KIEV -- Ukrainian weapons dealers smuggled 18 nuclear-capable cruise missiles to Iran and China four years ago, prosecutors said yesterday, revealing fresh details of an investigation that will test the new government's commitment to cleaning up corruption. Closed-door legal proceedings were under way.
The Associated Press reported Feb. 4 that a government investigation into lucrative illicit weapons sales by officials loyal to former President Leonid Kuchma, who left office in January, had led to secret indictments or arrests of at least six arms dealers accused of selling missiles to Iran and China.
Twelve of the missiles went to Iran and six to China, Prosecutor General Svyatoslav Piskun's office said yesterday. The Kh55 cruise missiles have a range of 1,860 miles.
The office stressed the weapons were sold illegally, not exported by state enterprises, and that it was Kuchma's government that launched the probe. Nevertheless, the investigation could further tarnish the former leader's reputation and spark new calls for prosecution.
''The proceedings against persons implicated have been forwarded to the Kiev Court of Appeals and are being heard behind closed doors," the statement said.
In Washington, State Department deputy spokesman Adam Ereli welcomed the Ukrainian investigation, saying US and Ukrainian authorities had discussed the case, but he did not know whether there were deliveries to China and Iran.
''I think it is fair to say that both the US government and the Ukrainian government share a common concern and a dedication to acting to prevent or to find out and prevent cases of proliferation. That's certainly true in this instance," Ereli said.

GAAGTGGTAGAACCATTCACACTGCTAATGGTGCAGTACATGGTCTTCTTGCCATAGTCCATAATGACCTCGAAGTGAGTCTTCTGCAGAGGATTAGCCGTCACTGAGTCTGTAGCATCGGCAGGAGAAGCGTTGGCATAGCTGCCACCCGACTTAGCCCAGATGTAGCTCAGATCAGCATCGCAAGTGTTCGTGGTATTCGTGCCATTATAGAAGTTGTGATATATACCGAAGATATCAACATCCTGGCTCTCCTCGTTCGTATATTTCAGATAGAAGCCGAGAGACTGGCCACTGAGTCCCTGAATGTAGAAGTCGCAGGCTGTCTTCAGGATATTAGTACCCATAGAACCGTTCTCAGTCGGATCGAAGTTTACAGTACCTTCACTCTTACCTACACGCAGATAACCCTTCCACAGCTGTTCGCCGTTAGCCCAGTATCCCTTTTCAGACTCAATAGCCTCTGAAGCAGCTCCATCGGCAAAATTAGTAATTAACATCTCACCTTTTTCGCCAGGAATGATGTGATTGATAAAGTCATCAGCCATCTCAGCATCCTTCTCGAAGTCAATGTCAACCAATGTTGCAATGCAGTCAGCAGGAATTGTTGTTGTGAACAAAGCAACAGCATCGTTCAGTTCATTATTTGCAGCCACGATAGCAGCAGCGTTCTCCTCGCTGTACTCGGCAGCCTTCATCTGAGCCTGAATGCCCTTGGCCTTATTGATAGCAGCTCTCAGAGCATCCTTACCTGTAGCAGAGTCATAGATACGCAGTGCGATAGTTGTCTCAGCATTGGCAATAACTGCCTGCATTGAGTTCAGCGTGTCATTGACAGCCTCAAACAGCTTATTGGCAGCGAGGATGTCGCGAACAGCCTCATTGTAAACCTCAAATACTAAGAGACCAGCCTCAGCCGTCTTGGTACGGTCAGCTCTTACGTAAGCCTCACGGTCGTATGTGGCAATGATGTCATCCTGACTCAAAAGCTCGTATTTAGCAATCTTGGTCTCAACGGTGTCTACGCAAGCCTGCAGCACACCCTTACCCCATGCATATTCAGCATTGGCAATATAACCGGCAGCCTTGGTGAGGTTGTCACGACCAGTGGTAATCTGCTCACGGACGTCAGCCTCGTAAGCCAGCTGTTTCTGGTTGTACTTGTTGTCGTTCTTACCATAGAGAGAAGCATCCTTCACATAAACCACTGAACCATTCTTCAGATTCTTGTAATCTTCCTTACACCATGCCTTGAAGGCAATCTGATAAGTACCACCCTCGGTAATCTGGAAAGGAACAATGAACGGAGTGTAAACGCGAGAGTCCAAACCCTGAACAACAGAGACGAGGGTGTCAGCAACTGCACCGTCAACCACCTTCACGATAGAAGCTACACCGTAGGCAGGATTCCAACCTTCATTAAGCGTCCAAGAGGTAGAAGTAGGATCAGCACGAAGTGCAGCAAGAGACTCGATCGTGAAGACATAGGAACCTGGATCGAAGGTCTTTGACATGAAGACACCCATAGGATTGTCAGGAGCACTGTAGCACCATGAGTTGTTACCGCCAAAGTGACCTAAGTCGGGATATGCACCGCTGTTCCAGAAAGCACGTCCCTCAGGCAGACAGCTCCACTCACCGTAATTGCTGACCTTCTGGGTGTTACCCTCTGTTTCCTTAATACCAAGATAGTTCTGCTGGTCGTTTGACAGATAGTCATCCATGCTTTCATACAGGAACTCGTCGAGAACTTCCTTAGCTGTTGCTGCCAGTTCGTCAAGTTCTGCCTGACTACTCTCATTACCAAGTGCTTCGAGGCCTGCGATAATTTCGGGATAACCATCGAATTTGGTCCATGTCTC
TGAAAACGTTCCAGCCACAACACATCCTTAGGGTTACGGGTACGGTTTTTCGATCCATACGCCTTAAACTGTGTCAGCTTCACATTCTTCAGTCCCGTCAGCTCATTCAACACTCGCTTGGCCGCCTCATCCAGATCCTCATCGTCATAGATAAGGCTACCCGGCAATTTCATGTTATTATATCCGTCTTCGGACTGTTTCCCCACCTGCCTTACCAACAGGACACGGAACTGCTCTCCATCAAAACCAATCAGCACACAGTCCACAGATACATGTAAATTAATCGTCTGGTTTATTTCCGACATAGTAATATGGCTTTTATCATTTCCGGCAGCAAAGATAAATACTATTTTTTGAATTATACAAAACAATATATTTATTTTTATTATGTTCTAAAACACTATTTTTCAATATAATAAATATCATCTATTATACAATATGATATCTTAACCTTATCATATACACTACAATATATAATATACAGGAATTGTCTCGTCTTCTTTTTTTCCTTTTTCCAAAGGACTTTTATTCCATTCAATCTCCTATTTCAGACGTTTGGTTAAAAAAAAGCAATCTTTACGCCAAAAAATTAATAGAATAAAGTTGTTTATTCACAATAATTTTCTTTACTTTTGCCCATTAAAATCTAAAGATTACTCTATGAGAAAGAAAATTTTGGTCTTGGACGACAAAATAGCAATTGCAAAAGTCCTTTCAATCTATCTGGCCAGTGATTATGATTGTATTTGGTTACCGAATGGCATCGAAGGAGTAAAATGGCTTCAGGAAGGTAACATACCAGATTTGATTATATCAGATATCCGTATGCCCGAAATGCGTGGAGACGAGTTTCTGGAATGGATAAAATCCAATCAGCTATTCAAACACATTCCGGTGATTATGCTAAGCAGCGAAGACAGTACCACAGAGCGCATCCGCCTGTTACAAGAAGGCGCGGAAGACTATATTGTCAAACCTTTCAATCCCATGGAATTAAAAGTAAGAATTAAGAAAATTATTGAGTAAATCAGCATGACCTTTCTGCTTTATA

Vyacheslav Astapov, a spokesman for the prosecutor's office, named one of the accused, Volodymyr Yevdokimov, whom he identified as the director of a cargo company, Ukraviazakaz.
He refused to provide other details, and it was unclear whether other suspects were involved in the proceedings at the court, which handles all sensitive cases.
At least three people were arrested and another three were indicted last year in connection with the illicit arms trade, an intelligence official said on condition of anonymity in February.
In the Feb. 4 story, the AP reported that six missiles smuggled out of Ukraine purportedly ended up in Iran and six in China, although export documents known as end-user certificates recorded the final recipient of some 20 Kh55 missiles as Russia's Defense Ministry, according to a letter from legislator Hrihoriy Omelchenko to President Viktor Yushchenko.
There was no suggestion of Russian government involvement in the alleged smuggling operation.